A Norwegian sculptor has blamed an English spellcheck after it emerged that a 1.2 million krone (£120,000) war memorial unveiled in Oslo last month included spelling mistakes and grammatical errors.
The statue, designed to commemorate the country’s resistance fighters during the Second World War, was revealed to the public in a ceremony on the capital’s waterfront in late November.
The memorial features the names of 63 saboteurs and those who died during resistance operations against occupying German forces, but upon closer inspection members of the public discovered a series of mistakes in the text.
Errors include basic misspellings, with an “s” missing from the Norwegian word for community, “fellesskap”, and the “t” left out of the phrase “Oslo-området” (the Oslo area), according to reports in the Aftenposten newspaper.
Full stops are also used incorrectly across the memorial, only occasionally following the Norwegian grammar rule that they should always be used after numbers, as in 2. verdenskrig (the Second World War).
Botolv Helleland, a linguist at the University of Oslo, told Aftenposten: “It’s particularly unfortunate when there are spelling mistakes on signs and statues which many will see and will stand for a long time. English writing rules have come into play here. In English, numbers in dates are written without a period following.”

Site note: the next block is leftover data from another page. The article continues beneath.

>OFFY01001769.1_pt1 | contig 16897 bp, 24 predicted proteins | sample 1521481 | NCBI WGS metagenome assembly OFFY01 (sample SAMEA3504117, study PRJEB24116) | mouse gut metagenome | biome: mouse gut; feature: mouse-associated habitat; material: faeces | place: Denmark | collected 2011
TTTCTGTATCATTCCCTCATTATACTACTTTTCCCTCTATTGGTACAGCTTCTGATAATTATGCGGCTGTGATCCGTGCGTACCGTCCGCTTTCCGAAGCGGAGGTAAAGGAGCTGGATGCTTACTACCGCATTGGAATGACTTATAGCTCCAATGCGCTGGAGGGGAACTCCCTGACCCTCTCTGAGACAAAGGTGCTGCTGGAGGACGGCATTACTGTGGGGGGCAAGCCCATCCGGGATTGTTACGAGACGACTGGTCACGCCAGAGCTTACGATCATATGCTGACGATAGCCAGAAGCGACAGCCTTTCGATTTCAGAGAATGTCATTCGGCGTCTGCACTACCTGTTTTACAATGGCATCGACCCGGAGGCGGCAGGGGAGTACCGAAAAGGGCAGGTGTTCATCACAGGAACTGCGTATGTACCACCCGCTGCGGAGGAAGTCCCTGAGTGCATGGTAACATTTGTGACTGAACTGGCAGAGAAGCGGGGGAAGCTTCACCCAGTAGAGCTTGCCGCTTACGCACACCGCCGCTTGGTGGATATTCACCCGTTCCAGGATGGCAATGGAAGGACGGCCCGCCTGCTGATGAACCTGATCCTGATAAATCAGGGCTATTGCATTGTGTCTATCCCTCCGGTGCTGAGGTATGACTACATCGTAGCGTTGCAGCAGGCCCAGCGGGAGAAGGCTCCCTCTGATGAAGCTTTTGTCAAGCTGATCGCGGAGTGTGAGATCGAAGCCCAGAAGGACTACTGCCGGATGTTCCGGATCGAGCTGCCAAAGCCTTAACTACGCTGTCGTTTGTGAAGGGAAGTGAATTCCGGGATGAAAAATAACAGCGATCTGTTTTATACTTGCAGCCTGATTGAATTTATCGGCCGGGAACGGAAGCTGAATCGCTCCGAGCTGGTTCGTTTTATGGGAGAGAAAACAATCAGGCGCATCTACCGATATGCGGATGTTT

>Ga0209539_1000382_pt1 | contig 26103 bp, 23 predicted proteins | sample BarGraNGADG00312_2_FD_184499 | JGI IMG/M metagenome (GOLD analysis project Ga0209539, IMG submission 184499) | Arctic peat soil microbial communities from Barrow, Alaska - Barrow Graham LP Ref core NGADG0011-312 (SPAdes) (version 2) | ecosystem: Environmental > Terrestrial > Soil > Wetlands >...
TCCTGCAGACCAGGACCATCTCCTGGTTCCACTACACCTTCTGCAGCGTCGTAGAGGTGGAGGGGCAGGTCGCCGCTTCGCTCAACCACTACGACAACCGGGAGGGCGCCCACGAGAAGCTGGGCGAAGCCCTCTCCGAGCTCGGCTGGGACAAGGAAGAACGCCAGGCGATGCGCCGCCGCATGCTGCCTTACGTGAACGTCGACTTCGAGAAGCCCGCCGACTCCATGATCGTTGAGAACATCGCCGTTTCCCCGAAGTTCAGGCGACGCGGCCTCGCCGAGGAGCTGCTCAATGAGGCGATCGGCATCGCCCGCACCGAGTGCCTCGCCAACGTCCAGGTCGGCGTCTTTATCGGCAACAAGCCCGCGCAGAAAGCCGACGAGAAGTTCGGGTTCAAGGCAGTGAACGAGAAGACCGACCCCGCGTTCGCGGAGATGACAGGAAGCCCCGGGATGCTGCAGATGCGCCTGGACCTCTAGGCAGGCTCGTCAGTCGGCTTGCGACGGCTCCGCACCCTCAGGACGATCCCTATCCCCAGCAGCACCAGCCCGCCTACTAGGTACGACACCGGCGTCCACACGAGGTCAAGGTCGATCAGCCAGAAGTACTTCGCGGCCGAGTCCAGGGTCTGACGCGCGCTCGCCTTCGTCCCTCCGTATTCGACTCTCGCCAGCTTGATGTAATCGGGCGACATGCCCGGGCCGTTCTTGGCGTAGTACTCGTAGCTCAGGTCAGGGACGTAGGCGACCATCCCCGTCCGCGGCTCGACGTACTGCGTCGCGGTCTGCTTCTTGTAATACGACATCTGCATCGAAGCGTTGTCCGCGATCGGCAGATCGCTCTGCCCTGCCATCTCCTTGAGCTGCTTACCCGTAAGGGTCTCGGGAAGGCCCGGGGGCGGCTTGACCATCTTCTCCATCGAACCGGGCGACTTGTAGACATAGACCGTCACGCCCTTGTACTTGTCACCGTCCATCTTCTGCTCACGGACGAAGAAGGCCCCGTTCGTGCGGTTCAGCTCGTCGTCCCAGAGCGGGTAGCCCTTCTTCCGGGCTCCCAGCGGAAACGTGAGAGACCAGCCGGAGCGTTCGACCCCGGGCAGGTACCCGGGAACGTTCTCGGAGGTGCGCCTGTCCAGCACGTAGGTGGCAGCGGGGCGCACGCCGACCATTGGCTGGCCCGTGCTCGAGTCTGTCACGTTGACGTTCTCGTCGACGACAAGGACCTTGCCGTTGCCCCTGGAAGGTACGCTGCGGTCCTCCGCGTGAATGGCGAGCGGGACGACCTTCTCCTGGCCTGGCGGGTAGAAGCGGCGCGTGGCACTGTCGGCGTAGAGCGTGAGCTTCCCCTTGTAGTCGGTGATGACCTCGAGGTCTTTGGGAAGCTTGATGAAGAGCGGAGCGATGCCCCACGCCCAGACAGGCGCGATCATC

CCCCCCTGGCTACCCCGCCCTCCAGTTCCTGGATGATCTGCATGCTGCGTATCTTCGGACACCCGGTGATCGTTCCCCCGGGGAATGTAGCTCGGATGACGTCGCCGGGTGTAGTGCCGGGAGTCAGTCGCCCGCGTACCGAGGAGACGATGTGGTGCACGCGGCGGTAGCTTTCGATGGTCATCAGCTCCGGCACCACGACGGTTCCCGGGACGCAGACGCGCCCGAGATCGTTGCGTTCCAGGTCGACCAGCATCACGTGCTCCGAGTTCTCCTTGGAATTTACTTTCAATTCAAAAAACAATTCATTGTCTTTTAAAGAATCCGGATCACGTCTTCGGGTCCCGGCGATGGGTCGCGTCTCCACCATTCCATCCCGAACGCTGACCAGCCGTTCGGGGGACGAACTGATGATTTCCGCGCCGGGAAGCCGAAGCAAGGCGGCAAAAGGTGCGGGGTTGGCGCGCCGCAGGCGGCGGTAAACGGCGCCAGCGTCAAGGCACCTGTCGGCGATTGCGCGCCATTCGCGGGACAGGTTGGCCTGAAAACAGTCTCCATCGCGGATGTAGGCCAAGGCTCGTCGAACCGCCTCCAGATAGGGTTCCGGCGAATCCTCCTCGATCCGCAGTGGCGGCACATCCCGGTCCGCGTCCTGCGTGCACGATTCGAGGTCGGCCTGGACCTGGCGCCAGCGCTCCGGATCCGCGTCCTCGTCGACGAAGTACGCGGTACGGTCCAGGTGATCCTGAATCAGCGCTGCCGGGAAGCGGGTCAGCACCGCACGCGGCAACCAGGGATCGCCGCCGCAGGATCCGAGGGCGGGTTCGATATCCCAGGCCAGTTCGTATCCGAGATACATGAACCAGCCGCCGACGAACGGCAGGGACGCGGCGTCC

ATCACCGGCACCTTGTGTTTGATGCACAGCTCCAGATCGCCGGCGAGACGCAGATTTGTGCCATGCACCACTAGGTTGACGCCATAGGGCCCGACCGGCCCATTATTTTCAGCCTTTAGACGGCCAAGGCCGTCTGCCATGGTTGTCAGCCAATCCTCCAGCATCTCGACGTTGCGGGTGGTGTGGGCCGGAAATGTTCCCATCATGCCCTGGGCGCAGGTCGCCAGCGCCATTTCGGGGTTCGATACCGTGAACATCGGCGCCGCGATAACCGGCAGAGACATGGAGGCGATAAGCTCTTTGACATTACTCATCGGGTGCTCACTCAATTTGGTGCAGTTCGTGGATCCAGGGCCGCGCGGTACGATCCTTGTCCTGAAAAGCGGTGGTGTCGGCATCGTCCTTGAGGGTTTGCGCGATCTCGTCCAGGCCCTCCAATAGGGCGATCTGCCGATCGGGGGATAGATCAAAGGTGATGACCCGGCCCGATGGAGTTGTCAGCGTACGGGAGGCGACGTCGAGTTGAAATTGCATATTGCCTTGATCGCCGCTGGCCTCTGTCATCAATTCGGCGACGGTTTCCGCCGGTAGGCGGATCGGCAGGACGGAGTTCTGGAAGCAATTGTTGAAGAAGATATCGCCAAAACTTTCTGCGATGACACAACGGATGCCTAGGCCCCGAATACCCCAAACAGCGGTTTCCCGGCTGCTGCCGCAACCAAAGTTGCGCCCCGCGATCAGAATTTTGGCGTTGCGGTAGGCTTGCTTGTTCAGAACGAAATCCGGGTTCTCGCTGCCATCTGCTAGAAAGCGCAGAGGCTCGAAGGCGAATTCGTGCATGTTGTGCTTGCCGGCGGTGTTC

The sculpture was created over 18 months by Kirsten Kokkin, the daughter of famous resistance fighter Sverre Kokkin.
She admitted that she had used an English-language spellcheck while creating the text, and that it was partially to blame for the errors.
“I hope it won’t get too much attention. I worked on the text in America, and didn’t have a Norwegian word programme,” Kokkin explained. “The text went through at least three people in addition to me. So this was missed, but it can’t be changed in retrospect.”
Kokkin nonetheless hit out at critics for taking the statue too literally. She said that with a limited amount of space for characters, some of the full stops had been missed off deliberately.
“We must not forget that this is a work of art, an artistic retelling of a historic moment,” she argued. “This must not be considered as a document.”